2011 US Open Tennis: In Hands of Novak Djokovic the Sport Is in Trouble

Robert OrzechowskiAnalyst ISeptember 13, 2011

Djokovic as "The Incredible Hulk"
Djokovic as "The Incredible Hulk"Mike Stobe/Getty Images

After now having some time to step back and assess the US Open Grand Slam, it is time for some sobering observations. 

The sport is indeed in trouble. 

Yes, Novak Djokovic has had a stellar year, probably the best ever with only two losses on the season.  Yes, it has been interesting how he beat Rafael Nadal six times during the year.  However, despite all these facts, the sport is headed on a downward spiral. 

For five long years, both Nadal and Roger Federer dominated the sport in a spirited yet gentlemanly fashion.  The desire to win was laid out on the court and left on the court once the game was finished.  So, what has changed?

Djokovic has changed the game of tennis and I would argue it is not for the better.  It started as early as two years ago against Andy Roddick at the US Open.  Roddick was joking about Djokovic's tendencies to retire for many different illness reasons. 

Not only did Djokovic not take the humor lightly, he used his bitterness to air his grievances out on a pro-Roddick crowd.  He took it out personally on the crowd and was understandably booed off the court.  The atmosphere transformed into more of a bad wrestling match than tennis.  

Tennis has always had its bad boys—players such as John McEnroe, Jimmy Connors and, to some extent, Marat Safin caused great controversy with their on-court behavior.  However, Djokovic has gone one step further by communicating with the crowd (albeit in some extremely patronizing and insulting ways) in order to win his match. 

NEW YORK, NY - SEPTEMBER 12:  Novak Djokovic of Serbia hits a return against Rafael Nadal of Spain during the Men's Final on Day Fifteen of the 2011 US Open at the USTA Billie Jean King National Tennis Center on September 12, 2011 in the Flushing neighbor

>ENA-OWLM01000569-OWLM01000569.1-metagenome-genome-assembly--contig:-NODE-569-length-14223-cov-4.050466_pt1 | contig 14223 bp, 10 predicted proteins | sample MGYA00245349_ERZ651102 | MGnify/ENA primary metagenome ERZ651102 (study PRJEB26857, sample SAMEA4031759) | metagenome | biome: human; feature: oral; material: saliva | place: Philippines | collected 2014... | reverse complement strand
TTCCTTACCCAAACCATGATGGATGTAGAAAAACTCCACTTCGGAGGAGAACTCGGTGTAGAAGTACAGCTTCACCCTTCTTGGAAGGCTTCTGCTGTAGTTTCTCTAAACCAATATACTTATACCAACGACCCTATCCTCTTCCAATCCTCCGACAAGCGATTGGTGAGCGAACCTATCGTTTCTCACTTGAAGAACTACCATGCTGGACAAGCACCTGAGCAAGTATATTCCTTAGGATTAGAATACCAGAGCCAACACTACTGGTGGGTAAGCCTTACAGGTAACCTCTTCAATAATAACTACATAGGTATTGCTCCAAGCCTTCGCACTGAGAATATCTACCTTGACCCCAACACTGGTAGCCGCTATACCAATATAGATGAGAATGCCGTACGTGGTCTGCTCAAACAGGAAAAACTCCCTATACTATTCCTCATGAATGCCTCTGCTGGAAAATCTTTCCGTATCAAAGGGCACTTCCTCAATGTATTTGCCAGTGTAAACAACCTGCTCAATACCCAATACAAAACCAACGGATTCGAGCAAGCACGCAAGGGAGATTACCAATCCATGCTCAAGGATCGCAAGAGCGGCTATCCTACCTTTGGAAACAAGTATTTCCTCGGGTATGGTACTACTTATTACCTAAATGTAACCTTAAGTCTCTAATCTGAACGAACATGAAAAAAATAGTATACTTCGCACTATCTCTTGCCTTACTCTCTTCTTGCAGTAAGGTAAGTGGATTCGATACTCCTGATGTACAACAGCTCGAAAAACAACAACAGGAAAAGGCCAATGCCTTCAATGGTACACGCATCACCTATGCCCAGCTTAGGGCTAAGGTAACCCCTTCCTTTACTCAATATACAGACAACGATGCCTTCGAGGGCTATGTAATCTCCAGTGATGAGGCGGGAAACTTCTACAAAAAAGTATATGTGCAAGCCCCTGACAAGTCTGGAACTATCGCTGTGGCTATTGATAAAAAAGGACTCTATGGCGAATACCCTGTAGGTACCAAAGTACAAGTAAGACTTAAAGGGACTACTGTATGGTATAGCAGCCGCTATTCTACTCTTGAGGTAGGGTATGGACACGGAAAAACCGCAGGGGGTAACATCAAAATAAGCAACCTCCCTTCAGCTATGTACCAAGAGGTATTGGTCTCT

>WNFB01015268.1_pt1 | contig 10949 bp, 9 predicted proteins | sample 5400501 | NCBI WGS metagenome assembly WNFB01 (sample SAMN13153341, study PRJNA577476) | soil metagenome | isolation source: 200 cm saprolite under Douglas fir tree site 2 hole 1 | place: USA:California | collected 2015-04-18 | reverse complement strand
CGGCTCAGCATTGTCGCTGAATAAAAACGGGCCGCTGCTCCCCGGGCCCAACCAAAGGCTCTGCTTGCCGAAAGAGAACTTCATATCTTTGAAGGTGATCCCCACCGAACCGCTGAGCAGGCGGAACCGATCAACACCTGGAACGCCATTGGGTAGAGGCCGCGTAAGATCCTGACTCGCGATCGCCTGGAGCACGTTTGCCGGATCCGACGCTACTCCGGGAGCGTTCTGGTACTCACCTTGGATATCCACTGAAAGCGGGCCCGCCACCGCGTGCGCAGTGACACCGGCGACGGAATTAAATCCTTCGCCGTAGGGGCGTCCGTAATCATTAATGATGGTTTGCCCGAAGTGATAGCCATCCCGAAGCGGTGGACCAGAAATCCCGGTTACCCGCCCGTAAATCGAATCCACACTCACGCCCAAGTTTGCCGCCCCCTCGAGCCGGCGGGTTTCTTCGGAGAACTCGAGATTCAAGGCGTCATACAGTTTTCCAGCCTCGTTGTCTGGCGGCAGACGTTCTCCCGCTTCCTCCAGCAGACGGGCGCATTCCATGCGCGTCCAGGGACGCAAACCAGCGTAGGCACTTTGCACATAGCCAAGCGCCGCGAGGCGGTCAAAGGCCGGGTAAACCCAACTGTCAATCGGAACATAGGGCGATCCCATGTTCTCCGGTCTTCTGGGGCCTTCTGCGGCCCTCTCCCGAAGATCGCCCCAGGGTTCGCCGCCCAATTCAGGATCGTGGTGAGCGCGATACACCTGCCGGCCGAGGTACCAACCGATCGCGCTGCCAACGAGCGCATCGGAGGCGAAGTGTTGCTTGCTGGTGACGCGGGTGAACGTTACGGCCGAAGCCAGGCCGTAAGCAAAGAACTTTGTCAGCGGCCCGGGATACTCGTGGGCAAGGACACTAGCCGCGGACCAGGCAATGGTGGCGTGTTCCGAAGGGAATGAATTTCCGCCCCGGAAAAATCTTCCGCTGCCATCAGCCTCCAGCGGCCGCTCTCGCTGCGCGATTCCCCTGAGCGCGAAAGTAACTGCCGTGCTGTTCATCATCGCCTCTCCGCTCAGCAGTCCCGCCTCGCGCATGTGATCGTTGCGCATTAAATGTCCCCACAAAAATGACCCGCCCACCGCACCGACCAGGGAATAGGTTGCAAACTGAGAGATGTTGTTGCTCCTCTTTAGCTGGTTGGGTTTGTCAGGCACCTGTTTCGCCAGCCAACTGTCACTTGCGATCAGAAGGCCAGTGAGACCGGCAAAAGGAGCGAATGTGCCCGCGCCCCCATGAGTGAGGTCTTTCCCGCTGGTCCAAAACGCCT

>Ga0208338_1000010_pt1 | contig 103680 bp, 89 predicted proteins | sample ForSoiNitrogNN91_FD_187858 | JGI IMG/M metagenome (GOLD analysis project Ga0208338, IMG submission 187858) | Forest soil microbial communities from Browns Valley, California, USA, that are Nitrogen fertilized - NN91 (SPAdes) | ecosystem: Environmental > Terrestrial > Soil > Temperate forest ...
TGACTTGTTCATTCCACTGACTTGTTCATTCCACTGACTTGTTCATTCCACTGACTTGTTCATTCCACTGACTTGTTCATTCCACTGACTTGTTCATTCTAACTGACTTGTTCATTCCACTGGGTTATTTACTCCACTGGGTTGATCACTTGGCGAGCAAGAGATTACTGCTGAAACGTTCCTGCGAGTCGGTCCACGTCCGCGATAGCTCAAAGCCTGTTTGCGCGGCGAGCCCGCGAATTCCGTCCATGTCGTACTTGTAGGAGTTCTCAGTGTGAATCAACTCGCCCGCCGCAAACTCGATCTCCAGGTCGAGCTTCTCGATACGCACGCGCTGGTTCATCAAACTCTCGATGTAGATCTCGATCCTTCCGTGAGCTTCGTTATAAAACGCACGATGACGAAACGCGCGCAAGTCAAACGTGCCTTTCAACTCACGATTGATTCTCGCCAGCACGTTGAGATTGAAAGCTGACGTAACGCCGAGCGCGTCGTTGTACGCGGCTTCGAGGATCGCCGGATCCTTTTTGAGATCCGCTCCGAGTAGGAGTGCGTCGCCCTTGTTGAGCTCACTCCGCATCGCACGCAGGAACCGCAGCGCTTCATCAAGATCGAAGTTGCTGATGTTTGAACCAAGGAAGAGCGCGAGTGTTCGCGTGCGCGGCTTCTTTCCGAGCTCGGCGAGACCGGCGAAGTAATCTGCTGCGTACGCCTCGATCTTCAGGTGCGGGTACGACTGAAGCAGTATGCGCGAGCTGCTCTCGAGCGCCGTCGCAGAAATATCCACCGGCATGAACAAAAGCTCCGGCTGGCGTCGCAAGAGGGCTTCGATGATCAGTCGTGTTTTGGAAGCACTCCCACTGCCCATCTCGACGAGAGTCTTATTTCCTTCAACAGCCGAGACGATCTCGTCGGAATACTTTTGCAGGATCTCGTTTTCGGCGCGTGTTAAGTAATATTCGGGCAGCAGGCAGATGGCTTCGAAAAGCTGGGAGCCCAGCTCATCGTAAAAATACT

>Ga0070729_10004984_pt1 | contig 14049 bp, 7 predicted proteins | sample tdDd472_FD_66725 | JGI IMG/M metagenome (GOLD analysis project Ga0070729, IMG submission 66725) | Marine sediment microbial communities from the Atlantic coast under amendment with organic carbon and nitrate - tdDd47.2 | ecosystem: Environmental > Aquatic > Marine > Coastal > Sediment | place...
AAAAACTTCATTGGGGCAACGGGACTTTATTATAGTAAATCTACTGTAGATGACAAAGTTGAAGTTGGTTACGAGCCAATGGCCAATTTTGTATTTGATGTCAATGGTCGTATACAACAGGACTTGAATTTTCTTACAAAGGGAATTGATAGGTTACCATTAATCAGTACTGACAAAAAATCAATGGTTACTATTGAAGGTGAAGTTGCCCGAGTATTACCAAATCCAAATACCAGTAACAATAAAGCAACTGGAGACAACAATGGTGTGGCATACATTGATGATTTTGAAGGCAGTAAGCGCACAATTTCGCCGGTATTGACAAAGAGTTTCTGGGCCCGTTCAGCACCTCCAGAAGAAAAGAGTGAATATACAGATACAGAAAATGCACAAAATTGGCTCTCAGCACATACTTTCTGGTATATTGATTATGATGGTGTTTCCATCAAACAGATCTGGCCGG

Chris Trotman/Getty Images

Djokovic, to his credit, in the past has been very gracious when he lost.  However, he is crossing the line now by introducing the cheap wrestling entertainment antics to the sport.  The excitement of tennis should rest solely on its quality of play and not by a circus of personality freaks.

The Djokovic-Federer semifinal was probably the first step in the real degradation of the sport.  Rather than concentrate completely on his match, Djokovic decided to solicit the crowd for encouragement.  Did Federer ever do this in his career?  No, I do not have any recollection of any such antics.  If he did, I would be the first to chastise him. 

The crowd gets behind Federer completely because of his quality of play and fair sportsmanship.  Therein lies the difference of class between Djokovic and Federer.  Djokovic had to go and solicit his support during his match, which really cheapens the sport. 

Djokovic is a great player.  He is a funny entertainer and he has a good spirit about him.  He will go on to have a stellar season and maybe dominate another year at least.  With Federer and Nadal seemingly declining, Djokovic has fallen quite short to live up their established sportsmanship and fair play that has inspired new fans in tennis. 

Djokovic does not inspire on the same level and threatens to plunge tennis into a professional wrestling look-a-like sport complete with "the Incredible Hulk" impersonations upon victory.  Andy Murray is incredibly hard to watch because of his grumpy antics during his matches, even when he wins.  Do we really need to see how large he can open his jaw when he celebrates a point? 

Up until now, tennis has set itself apart from its rivalling sports with its players' pure concentration on the match, but with the ascension of Djokovic, this is now in peril.